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How to frame a picture: 7 tips from an expert

Oct 29, 2014

by Jo Casley handmade and vintage goods

As London Art Month draws to a close, Joanna Pilch (above), Guild Commended Framer and the Operations Director at eFRAME, shares her top tips on how to frame your art like a pro…

You’ve received your beautiful new print. Be it a personalised piece of word art or a treasured family photo – now to frame it beautifully to display it properly. When choosing a frame for photos, original art or a print, start by asking yourself “What am I framing and what do I want this piece to say about me?”

There are 7 elements to consider when choosing the right frame for your art:

1. Size
Size matters. It’s the starting point for any design. Once you know the size of your artwork you can begin to weigh up the frame options available; standard size pieces (such as A4, A3) will fit a ready-made frame, other sizes will require custom framing.

The size will also determine the type of frame moulding (the wooden lengths needed to make the frame); I would never recommend a very large frame that uses a skinny moulding – it wouldn’t have the necessary structural strength!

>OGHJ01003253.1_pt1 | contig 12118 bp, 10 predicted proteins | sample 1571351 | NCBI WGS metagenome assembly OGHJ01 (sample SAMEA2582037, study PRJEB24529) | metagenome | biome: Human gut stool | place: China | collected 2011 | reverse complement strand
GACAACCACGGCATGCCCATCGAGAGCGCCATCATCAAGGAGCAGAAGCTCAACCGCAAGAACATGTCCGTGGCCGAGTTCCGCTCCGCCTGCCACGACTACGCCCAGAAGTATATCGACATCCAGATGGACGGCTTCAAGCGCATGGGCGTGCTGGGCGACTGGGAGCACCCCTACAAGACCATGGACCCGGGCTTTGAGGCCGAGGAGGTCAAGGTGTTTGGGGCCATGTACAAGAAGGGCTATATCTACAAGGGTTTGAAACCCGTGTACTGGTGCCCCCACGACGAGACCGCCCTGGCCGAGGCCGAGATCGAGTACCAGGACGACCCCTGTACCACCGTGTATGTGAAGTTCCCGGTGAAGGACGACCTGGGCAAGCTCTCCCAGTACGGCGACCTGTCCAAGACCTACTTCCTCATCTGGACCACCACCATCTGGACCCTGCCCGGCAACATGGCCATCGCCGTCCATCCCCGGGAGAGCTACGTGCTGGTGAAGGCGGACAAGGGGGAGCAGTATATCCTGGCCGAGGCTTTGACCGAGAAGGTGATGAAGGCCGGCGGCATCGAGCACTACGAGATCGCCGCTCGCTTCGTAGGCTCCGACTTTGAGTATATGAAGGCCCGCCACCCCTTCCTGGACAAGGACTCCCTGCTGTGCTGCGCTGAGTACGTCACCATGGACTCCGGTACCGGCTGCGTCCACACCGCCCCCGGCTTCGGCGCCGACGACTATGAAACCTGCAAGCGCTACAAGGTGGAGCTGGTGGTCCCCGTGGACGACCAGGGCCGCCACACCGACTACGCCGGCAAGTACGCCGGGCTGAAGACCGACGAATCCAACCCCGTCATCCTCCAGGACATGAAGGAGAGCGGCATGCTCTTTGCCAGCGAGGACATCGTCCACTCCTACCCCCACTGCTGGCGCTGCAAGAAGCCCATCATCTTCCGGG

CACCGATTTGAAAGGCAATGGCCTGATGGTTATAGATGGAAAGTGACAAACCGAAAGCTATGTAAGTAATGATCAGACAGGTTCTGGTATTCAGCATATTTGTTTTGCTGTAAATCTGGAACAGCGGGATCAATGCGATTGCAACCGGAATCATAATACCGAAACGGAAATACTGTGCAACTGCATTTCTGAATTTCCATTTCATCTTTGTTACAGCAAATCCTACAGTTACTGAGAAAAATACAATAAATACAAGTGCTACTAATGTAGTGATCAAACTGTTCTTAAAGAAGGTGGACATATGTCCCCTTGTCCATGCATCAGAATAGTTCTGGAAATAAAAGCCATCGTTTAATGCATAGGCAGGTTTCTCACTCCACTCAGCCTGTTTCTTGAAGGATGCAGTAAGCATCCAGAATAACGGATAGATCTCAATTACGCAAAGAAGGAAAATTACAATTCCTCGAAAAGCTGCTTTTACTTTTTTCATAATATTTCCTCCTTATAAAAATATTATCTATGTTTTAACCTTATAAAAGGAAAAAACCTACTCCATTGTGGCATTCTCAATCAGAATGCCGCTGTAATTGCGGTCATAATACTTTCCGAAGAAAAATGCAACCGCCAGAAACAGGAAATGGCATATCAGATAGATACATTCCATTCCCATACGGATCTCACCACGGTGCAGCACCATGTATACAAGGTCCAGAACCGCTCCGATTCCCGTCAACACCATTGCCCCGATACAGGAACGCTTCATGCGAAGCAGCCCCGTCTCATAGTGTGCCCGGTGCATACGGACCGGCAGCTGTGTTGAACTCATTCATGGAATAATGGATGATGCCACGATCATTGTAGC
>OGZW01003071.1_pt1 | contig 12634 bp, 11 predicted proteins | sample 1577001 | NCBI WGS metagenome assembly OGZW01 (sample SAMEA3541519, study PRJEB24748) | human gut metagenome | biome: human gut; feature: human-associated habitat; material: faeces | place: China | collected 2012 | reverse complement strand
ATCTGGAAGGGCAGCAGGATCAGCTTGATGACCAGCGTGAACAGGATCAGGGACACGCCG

2. Components
Along with the frame moulding you’ll also have to decide whether to include a mount (that’s the bordered card insert). This can be an exceptionally powerful weapon in your armoury. Mounts give your picture ‘breathing space’ and introduce an intriguing aspect of depth into your design – giving a strong focus on the artwork.

Many top galleries like to have wide mount borders to help draw their visitors’ eyes into the painting at the heart of the frame.

You’ll also have to choose your preferred glazing type; Clarity+ Acrylic or Float Glass. Clarity+ Acrylic has the same reflective properties as glass, is much safer and has a higher UV resistance. Aquariums all over the world use because of its excellent transparency, even when it’s many inches thick.

If you are framing an oil painting, I would recommend not including any glazing as it might end up smudging the art work! A glazeless box frame will be much more effective.

3. Orientation